Energy Star heat pumps must qualify for this label by having a SEER of at least 12 or greater and an HSPF of 7 or greater. In warmer climates, such as the one here in Alabama, the SEER rating is more important than the HSPF rating. In colder climates, a higher HSPF is needed.
Other considerations to think about when assessing how much money you can save with a heat pump include choosing a heat pump with a demand-defrost control. This will minimize defrost cycles, thus lowering your energy bill. The efficiency of a heat pump is impacted by the location of the outside unit. Your unit should be protected from high winds. High winds have been proven to cause defrosting issues.
In terms of overall performance, a heat pump’s efficiency is decreased by low airflow, incorrect refrigerant charge and leaky ducts. For every ton of air conditioning capacity, there should be 400-500 cubic feet per minute of airflow. Professional installers/technicians can increase airflow by modifying the ductwork, increasing the fan speed or cleaning the evaporator.
Current Rates, Usage, and Possible Savings
Alabama Power has set the current rate for a family dwelling for a kWh and this can be seen at http://www.alabamapower.com/residential/pricing-rates/standard-rate-family-dwelling.asp.
The rates are divided into summer and winter rates. Summer is from June-Sept and winter is Oct-May. The first 1000 kWh during the summer costs 0.084232. Everything over 1000 kWh is 0.086761. During the winter the first 1000 kWh are 0.084232 and anything over that is 0.072232.
Now, lets’ plug in a few numbers and see what you can generally save with a heat pump. If the cost during the winter for the first 1000 kWh is 0.084232 and the Btus are 3412 and the system efficiency is 400% with a distribution efficiency of 80% combined with an Energy Star heat pump. You will pay approximately $843.00 in electrical energy to heat your home.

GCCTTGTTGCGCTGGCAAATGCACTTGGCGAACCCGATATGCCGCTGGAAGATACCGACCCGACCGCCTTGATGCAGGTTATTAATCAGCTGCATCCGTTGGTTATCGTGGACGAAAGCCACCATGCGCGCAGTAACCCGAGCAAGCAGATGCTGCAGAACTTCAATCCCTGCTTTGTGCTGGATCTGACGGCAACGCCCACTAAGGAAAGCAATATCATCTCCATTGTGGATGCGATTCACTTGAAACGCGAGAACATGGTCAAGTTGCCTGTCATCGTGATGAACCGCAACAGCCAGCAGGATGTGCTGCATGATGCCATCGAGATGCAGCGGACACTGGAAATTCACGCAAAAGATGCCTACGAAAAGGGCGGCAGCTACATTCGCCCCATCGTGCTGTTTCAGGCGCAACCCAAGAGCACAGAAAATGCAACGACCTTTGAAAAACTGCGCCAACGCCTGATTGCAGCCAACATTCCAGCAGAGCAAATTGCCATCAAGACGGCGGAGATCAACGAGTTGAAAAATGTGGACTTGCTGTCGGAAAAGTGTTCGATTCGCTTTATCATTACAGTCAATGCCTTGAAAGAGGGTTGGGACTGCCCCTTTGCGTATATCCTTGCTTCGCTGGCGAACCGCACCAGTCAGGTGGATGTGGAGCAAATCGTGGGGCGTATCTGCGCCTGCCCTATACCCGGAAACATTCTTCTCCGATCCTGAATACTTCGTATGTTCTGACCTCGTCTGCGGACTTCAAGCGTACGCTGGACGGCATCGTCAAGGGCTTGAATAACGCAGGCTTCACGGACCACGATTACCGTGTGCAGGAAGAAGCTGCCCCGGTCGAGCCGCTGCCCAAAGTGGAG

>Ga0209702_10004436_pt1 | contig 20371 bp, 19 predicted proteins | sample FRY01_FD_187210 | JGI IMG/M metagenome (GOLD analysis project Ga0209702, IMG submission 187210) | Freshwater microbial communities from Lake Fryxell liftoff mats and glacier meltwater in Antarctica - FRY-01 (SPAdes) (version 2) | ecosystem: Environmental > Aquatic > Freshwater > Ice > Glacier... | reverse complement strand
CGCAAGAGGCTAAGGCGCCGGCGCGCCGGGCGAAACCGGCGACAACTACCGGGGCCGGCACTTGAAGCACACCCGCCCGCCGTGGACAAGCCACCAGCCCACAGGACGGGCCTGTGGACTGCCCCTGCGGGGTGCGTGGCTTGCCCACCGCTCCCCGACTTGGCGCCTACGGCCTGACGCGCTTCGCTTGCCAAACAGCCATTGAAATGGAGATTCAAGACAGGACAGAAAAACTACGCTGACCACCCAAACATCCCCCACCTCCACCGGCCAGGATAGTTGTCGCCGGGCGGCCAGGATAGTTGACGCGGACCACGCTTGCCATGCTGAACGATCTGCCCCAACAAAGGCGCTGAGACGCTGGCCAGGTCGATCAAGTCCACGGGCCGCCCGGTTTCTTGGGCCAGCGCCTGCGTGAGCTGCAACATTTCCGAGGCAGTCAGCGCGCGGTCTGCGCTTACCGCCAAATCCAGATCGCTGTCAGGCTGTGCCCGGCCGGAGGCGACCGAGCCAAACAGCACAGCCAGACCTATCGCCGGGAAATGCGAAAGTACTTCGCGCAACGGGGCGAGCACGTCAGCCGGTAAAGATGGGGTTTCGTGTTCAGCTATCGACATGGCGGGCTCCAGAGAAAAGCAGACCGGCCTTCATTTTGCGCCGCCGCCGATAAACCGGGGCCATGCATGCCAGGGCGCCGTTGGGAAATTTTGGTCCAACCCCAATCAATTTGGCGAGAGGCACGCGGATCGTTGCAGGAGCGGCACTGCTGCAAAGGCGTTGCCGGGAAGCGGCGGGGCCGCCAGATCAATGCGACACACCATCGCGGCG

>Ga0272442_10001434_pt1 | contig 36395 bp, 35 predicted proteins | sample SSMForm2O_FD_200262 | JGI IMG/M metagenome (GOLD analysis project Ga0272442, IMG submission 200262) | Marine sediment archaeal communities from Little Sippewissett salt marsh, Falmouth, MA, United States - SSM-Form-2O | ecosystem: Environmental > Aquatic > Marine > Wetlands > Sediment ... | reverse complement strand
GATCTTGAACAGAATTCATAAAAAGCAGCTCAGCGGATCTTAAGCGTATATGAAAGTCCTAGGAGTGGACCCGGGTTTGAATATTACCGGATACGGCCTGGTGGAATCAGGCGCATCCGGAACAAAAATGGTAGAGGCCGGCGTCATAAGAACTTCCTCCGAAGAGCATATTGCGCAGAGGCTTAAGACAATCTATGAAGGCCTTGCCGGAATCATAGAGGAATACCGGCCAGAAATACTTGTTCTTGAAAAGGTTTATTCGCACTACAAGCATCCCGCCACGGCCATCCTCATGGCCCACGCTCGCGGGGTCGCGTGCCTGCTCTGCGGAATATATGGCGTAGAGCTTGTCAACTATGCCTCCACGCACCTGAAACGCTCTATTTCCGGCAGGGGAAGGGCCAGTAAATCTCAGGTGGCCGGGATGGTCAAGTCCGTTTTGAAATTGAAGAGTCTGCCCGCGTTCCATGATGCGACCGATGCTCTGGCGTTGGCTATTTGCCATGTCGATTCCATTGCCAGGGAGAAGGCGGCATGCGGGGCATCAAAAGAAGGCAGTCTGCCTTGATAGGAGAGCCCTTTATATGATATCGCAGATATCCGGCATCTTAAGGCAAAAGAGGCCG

You may use the calculator located at http://www.efficiencymaine.com/at-home/home-energy-savings-program/heating-cost-comparison/ to do your own price comparison based on the type of heat pump you have and your source of energy.
ABOUT THE AUTHOR Don Johnson is the President of Freedom Heating and Cooling in Birmingham, Alabama which offers home owners tools including: “9 Things to Check Before Calling for Service on Your Air Conditioner or Furnace”, a resource to help home owners save on HVAC problems “The Home Owner’s Guide to Hiring a Heating and Air Conditioning Company“, a quick read on how to guarantee you never suffer by hiring the wrong contractor.
“The Ultimate Home Owner’s Guide to Designing an HVAC System“ , a 59-page eBook covering the 9 steps to building a Complete Home Comfort System. Find More free eBooks at www.FreedomHvacAL.com or contact him at 205-444-4444 or connect on facebook, LinkedIn or Google +